British makers of sausages, pies and minced beef are facing a potentially crippling hit to their trade with Europe because of EU rules requiring prepared meat products to be imported in frozen form, the industry has warned.
The meat industry fears that unless UK negotiators can secure an exemption to the rules, EU customers will look elsewhere for premium chilled products.
The requirement for all “meat preparations” imported from outside the European Economic Area to arrive frozen will also complicate trade between Great Britain and Northern Ireland, where EU customs rules will apply after January 1.
“It’s a real problem, in the sense that historically the British meat industry is fully integrated with EU member states, particularly the Republic of Ireland, and has been for 40 years,” said Peter Hardwick, trade policy adviser for the British Meat Processors Association.
The industry is hopeful that British negotiators will be able to obtain a UK-specific derogation from the rules, which form part of the Export Health Certificate requirements that all animal and plant product exports to the EU must satisfy after January 1.
However, the agriculture ministry, Defra, said that while it was raising the issue with EU negotiators, for certain products, no appropriate certificate currently exists in EU law.
Asked by the Financial Times whether the department was confident an exemption would be granted, Defra declined to offer reassurances.
“Intensive planning is under way to help ensure that businesses and citizens are ready to take advantage of the opportunities and changes that [leaving the EU] will bring. This includes working closely with food producers to ensure they are ready to comply with future importing rules,” it added.
George Eustice, agriculture minister, told MPs last month that up to 300,000 health certificates would be required each year from January 1 — a fivefold increase on current levels.
A specimen certificate posted on the Defra website for beef products this month still noted that minced beef needed to be frozen to a maximum of -18C.
Freezing meat is expensive, reduces the quality of the product and requires the recipients on the EU side to have facilities to defrost meat. As a result many would simply not take frozen products, the BMPA said.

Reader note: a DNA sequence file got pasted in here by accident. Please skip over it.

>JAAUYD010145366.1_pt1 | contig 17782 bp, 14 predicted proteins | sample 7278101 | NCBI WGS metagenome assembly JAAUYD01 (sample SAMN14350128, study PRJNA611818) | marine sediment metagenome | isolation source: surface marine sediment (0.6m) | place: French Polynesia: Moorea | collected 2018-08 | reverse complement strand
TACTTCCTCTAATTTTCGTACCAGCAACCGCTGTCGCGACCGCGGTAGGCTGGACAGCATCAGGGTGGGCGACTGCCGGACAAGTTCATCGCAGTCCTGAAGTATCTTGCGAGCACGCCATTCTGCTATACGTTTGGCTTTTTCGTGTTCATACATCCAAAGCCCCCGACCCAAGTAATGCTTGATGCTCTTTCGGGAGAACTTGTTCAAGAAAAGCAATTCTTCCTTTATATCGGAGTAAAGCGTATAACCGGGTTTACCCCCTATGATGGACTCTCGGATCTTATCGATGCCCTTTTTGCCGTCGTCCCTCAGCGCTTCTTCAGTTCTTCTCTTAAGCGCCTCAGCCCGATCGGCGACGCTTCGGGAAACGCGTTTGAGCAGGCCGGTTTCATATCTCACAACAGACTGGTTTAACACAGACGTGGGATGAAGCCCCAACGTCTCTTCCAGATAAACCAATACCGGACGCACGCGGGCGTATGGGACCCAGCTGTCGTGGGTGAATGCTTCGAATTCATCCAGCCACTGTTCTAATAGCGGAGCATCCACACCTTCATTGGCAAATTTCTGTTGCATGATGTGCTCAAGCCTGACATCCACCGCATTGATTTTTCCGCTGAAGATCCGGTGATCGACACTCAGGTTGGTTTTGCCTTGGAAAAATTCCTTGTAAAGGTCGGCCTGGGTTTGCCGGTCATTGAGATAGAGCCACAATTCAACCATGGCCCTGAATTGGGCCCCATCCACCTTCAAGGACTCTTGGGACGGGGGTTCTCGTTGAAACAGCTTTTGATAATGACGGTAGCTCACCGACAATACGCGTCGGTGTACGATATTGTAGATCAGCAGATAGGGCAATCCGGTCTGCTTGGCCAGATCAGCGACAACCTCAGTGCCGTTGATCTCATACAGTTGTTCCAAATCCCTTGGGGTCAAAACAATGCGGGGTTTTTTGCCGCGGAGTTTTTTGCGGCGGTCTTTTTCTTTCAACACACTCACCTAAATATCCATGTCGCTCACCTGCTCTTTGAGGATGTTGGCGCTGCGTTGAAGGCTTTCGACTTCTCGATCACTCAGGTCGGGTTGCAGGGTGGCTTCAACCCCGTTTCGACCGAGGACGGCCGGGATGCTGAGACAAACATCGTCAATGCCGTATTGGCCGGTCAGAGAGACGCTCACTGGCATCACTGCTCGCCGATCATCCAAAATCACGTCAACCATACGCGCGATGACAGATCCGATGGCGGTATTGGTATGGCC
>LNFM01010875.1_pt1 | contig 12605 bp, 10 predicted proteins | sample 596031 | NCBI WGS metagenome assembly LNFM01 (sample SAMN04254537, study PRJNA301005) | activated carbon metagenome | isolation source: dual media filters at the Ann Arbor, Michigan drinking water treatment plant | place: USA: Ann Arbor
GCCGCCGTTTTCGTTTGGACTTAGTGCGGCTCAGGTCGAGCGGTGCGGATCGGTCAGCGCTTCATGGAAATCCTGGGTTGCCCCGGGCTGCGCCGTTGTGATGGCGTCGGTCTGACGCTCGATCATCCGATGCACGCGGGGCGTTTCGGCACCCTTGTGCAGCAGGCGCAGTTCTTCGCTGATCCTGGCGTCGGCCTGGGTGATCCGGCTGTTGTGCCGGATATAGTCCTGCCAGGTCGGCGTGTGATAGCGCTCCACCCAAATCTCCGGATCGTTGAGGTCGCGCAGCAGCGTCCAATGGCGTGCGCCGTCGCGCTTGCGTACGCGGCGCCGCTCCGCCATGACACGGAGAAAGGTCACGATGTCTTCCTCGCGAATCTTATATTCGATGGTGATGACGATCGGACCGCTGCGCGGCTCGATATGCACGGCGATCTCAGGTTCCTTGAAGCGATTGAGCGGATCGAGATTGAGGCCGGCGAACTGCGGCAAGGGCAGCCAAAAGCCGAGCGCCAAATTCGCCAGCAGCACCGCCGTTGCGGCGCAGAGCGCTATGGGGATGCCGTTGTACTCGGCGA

Gavin Morris, the group veterinary manager for Dunbia, the meat processing company supplied by 30,000 British and Irish farmers, said the requirement to send frozen meat would put a “huge question mark” over many existing contracts.
“The view we’ve gathered is that a lot of existing commercial contracts for products and preparations to go to the EU fresh will just stop — the clients will say ‘we don’t want it frozen, thanks very much, we’ll source from somewhere else’,” he said.
The scale of the impact to the trade is hard to quantify, the BMPA said, given that existing trade is not covered in the import-export statistics. One BMPA member said that it expected business worth £11.5m to become non-viable after January 1 if the rules remained unchanged.
There is also insufficient capacity in the UK to freeze the volume of meat products currently being exported to the EU, according to Shane Brennan, chief executive of the Cold Chain Federation.
“The UK has got a long-term, almost generational problem with not having enough freezer capacity and Brexit has been an exacerbation of that problem,” he added.
Without an exemption, the requirement to send meat products frozen would also hit Northern Ireland, according to Aodhán Connolly, director of Northern Ireland Retail Consortium, which said it had been asking for clarification from the government since the start of the year.
“These are staples for Northern Irish households — sausages, mince, even marinated pork chops for the barbecue,” he said. “This is another illustration that implementing Brexit is not a linear problem but a multi-dimensional jigsaw.”